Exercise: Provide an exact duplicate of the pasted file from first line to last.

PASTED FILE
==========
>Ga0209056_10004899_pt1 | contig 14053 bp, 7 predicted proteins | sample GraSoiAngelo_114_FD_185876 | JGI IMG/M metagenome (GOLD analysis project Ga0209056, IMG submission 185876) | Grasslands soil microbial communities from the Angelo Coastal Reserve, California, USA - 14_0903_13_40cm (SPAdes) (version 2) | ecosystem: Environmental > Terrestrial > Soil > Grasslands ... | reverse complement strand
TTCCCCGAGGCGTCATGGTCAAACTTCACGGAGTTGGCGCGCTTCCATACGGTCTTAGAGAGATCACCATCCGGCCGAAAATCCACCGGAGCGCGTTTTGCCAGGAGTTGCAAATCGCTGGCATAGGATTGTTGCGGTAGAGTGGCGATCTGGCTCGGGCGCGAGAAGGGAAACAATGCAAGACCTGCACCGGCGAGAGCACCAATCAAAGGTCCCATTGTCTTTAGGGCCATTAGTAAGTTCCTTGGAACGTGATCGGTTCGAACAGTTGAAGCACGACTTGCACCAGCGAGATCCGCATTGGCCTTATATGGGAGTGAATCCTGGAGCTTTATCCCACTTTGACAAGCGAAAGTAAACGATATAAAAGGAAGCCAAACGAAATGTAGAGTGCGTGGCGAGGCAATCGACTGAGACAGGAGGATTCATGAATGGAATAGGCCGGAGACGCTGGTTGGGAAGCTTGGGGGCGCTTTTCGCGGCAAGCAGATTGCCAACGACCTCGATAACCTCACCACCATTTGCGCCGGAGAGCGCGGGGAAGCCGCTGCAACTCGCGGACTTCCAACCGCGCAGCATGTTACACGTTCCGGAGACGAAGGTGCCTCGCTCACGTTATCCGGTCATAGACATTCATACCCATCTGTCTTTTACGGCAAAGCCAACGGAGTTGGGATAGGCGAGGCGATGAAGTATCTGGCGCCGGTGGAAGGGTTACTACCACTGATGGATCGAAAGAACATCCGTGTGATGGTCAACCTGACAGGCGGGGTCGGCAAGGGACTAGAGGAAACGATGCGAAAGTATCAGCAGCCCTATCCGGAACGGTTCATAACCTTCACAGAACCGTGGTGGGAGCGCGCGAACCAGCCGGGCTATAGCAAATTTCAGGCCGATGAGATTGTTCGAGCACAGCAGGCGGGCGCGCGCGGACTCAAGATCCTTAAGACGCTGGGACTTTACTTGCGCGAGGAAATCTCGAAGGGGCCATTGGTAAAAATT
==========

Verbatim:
>Ga0209056_10004899_pt1 | contig 14053 bp, 7 predicted proteins | sample GraSoiAngelo_114_FD_185876 | JGI IMG/M metagenome (GOLD analysis project Ga0209056, IMG submission 185876) | Grasslands soil microbial communities from the Angelo Coastal Reserve, California, USA - 14_0903_13_40cm (SPAdes) (version 2) | ecosystem: Environmental > Terrestrial > Soil > Grasslands ... | reverse complement strand
TTCCCCGAGGCGTCATGGTCAAACTTCACGGAGTTGGCGCGCTTCCATACGGTCTTAGAGAGATCACCATCCGGCCGAAAATCCACCGGAGCGCGTTTTGCCAGGAGTTGCAAATCGCTGGCATAGGATTGTTGCGGTAGAGTGGCGATCTGGCTCGGGCGCGAGAAGGGAAACAATGCAAGACCTGCACCGGCGAGAGCACCAATCAAAGGTCCCATTGTCTTTAGGGCCATTAGTAAGTTCCTTGGAACGTGATCGGTTCGAACAGTTGAAGCACGACTTGCACCAGCGAGATCCGCATTGGCCTTATATGGGAGTGAATCCTGGAGCTTTATCCCACTTTGACAAGCGAAAGTAAACGATATAAAAGGAAGCCAAACGAAATGTAGAGTGCGTGGCGAGGCAATCGACTGAGACAGGAGGATTCATGAATGGAATAGGCCGGAGACGCTGGTTGGGAAGCTTGGGGGCGCTTTTCGCGGCAAGCAGATTGCCAACGACCTCGATAACCTCACCACCATTTGCGCCGGAGAGCGCGGGGAAGCCGCTGCAACTCGCGGACTTCCAACCGCGCAGCATGTTACACGTTCCGGAGACGAAGGTGCCTCGCTCACGTTATCCGGTCATAGACATTCATACCCATCTGTCTTTTACGGCAAAGCCAACGGAGTTGGGATAGGCGAGGCGATGAAGTATCTGGCGCCGGTGGAAGGGTTACTACCACTGATGGATCGAAAGAACATCCGTGTGATGGTCAACCTGACAGGCGGGGTCGGCAAGGGACTAGAGGAAACGATGCGAAAGTATCAGCAGCCCTATCCGGAACGGTTCATAACCTTCACAGAACCGTGGTGGGAGCGCGCGAACCAGCCGGGCTATAGCAAATTTCAGGCCGATGAGATTGTTCGAGCACAGCAGGCGGGCGCGCGCGGACTCAAGATCCTTAAGACGCTGGGACTTTACTTGCGCGAGGAAATCTCGAAGGGGCCATTGGTAAAAATT